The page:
Back in the day, people sometimes referred to older cars with such terms as clunker, rattletrap, junker, bucket of bolts, or old jalopy. These days, we find it interesting that an IHS study finds the average length of time people own their car has reached a record 79.3 months or almost 7Ys. That makes some sense when you consider how tight people got with their money following the crisis and the fact that the average price of a new car is now $34,342 according to Kelley Blue Book. When you drive around in a car that is that old, you have to know you are also taking some additional risk.
Speaking of risk, a Bank Director survey of independent directors and senior executives at banks with assets of $500mm+ looked at risk management practices. It examined the most important risk management challenges bankers face and what kind of relief they expect to see on the legislative front.
First and foremost, 82% of respondents expect to see some regulatory relief in 2017. However, a surprising 7% said they want to see Dodd-Frank upheld without changes. Even more surprising perhaps, the survey found 100% of executives at banks with assets less than $5B did not want to see changes. This surprised us a bit, to say the least.
Rather than dwelling on Dodd-Frank, bankers focused on the Consumer Financial Protection Bureau (CFPB). Here, some 70% want to change the CFPB's structure and 66% want to reduce its enforcement abilities. This would certainly tend to reduce regulatory burden.
Next, the survey found that on fintech partnerships, 84% of respondents think that bank regulators are amenable to products and services created through relationships between banks and third-party financial technology vendors. (That said, many bankers we talk to are scared of potential regulatory blowback due to complexity issues related to customers, but that is for another day.) Most likely, this will continue to be a focus area for both regulators and banks, as technology advances.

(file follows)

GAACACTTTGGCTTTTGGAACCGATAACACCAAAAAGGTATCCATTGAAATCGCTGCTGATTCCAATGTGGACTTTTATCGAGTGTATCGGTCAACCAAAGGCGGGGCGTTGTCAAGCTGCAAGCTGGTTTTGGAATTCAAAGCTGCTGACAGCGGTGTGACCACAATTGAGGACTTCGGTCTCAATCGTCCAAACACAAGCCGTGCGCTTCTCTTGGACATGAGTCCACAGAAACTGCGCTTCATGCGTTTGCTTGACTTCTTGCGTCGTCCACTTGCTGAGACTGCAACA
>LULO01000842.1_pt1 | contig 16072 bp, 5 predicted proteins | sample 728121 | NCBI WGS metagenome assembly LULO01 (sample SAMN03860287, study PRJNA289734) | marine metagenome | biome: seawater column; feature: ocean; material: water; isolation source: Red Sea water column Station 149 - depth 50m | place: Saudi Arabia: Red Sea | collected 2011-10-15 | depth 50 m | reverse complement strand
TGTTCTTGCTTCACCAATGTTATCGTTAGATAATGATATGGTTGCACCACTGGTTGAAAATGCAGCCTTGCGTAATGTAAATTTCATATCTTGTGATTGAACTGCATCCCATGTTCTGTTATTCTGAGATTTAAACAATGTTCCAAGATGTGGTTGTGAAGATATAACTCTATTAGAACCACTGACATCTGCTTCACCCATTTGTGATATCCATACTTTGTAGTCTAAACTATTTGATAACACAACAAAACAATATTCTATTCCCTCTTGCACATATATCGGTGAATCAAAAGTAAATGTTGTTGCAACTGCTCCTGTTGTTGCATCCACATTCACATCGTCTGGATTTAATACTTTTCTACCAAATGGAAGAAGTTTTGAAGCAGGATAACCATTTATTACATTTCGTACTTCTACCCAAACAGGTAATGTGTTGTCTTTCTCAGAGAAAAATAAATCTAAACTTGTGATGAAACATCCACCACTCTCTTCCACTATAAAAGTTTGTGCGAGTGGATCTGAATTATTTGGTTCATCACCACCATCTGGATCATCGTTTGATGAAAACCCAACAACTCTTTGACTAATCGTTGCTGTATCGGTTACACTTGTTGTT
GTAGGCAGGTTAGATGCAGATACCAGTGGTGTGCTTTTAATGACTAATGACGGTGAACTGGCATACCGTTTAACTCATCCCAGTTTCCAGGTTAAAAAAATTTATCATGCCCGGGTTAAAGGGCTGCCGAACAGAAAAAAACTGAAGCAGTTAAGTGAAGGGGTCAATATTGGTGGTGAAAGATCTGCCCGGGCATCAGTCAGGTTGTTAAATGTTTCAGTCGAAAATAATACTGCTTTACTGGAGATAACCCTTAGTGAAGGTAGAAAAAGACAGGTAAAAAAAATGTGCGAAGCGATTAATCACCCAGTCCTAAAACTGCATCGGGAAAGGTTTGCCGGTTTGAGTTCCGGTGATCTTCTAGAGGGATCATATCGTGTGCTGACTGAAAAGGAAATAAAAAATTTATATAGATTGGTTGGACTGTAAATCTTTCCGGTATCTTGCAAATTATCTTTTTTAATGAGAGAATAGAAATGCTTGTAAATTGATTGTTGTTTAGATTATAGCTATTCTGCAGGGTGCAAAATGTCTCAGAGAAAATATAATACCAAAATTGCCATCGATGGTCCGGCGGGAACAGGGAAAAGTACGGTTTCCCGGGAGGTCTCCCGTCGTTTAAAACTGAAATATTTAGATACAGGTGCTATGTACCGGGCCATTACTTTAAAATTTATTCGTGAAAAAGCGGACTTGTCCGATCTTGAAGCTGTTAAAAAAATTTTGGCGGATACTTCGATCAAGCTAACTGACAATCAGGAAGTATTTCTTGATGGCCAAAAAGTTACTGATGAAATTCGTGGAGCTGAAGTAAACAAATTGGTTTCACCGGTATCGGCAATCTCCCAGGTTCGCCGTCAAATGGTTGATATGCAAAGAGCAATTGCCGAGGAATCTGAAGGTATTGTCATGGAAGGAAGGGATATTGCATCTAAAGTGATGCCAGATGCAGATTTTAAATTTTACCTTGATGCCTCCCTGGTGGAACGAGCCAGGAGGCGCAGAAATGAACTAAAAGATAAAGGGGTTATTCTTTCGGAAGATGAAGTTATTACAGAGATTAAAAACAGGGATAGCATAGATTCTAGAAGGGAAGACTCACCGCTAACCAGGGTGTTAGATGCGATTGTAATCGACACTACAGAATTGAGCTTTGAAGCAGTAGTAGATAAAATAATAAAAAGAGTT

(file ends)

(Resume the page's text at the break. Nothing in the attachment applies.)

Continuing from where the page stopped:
Not surprisingly, 77% of bank executives say that their boards have talked about Wells Fargo's cross-selling scandal and its effect on that bank. Of this group, 42% have reconsidered the incentive compensations they offer employees; the same percentage reassessed sales goals and culture and 8% actually dropped their cross-selling programs to avoid any potential risk. We will most likely continue to see the effects of this incident throughout the year, as bankers and regulators remain sensitive to how products and services are positioned.
Cybersecurity also remains on the top of mind for bankers. Here, the survey found 51% of respondents said preparing for and protecting against cyberattacks are key challenges. That said, banks are being proactive in this area, with 82% of respondents investing in technology designed to detect and prevent cyberattacks. This is despite the fact that only 26% of banks surveyed and 20% of banks under $1B, actually said they had been the victim of a cyberattack in the last 2Ys. To stay ahead of this risk, 81% have implemented better employee training and 75% have both improved internal controls related to information security, and improved and tested their cyber-incident management and response plans. This level of pre-emptive preparation is critical as cyberattacks become more sophisticated and the bad actors continue to be stealthy.
Perhaps this survey provides some insight into what your fellow bankers are thinking and doing around the latest risk management practices and concerns. After all, there is no sense driving around in that old jalopy of a risk management program when regulatory and industry issues continue to change.